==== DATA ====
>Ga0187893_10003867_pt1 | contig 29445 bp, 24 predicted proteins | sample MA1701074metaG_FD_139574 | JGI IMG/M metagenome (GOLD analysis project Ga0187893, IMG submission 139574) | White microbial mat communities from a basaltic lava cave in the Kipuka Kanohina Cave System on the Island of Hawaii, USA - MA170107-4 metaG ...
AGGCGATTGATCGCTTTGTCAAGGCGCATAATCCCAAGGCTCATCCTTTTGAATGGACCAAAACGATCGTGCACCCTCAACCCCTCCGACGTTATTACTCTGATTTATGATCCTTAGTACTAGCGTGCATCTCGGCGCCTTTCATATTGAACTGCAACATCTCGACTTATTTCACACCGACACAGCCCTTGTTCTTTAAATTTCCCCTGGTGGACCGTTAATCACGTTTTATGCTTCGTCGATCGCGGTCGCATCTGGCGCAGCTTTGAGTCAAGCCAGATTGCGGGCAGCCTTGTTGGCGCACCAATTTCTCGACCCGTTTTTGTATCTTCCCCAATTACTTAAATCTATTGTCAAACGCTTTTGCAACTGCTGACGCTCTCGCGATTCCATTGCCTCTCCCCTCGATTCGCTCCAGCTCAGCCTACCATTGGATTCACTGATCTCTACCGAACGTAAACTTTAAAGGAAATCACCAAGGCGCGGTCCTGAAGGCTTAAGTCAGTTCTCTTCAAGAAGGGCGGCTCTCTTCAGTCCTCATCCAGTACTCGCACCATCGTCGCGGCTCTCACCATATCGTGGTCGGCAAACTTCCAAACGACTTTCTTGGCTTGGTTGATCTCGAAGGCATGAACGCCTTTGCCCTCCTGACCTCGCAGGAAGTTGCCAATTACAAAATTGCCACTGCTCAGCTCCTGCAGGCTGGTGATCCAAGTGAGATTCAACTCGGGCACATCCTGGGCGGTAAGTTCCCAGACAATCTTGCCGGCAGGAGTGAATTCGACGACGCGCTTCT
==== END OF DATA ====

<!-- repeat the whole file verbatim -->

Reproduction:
>Ga0187893_10003867_pt1 | contig 29445 bp, 24 predicted proteins | sample MA1701074metaG_FD_139574 | JGI IMG/M metagenome (GOLD analysis project Ga0187893, IMG submission 139574) | White microbial mat communities from a basaltic lava cave in the Kipuka Kanohina Cave System on the Island of Hawaii, USA - MA170107-4 metaG ...
AGGCGATTGATCGCTTTGTCAAGGCGCATAATCCCAAGGCTCATCCTTTTGAATGGACCAAAACGATCGTGCACCCTCAACCCCTCCGACGTTATTACTCTGATTTATGATCCTTAGTACTAGCGTGCATCTCGGCGCCTTTCATATTGAACTGCAACATCTCGACTTATTTCACACCGACACAGCCCTTGTTCTTTAAATTTCCCCTGGTGGACCGTTAATCACGTTTTATGCTTCGTCGATCGCGGTCGCATCTGGCGCAGCTTTGAGTCAAGCCAGATTGCGGGCAGCCTTGTTGGCGCACCAATTTCTCGACCCGTTTTTGTATCTTCCCCAATTACTTAAATCTATTGTCAAACGCTTTTGCAACTGCTGACGCTCTCGCGATTCCATTGCCTCTCCCCTCGATTCGCTCCAGCTCAGCCTACCATTGGATTCACTGATCTCTACCGAACGTAAACTTTAAAGGAAATCACCAAGGCGCGGTCCTGAAGGCTTAAGTCAGTTCTCTTCAAGAAGGGCGGCTCTCTTCAGTCCTCATCCAGTACTCGCACCATCGTCGCGGCTCTCACCATATCGTGGTCGGCAAACTTCCAAACGACTTTCTTGGCTTGGTTGATCTCGAAGGCATGAACGCCTTTGCCCTCCTGACCTCGCAGGAAGTTGCCAATTACAAAATTGCCACTGCTCAGCTCCTGCAGGCTGGTGATCCAAGTGAGATTCAACTCGGGCACATCCTGGGCGGTAAGTTCCCAGACAATCTTGCCGGCAGGAGTGAATTCGACGACGCGCTTCT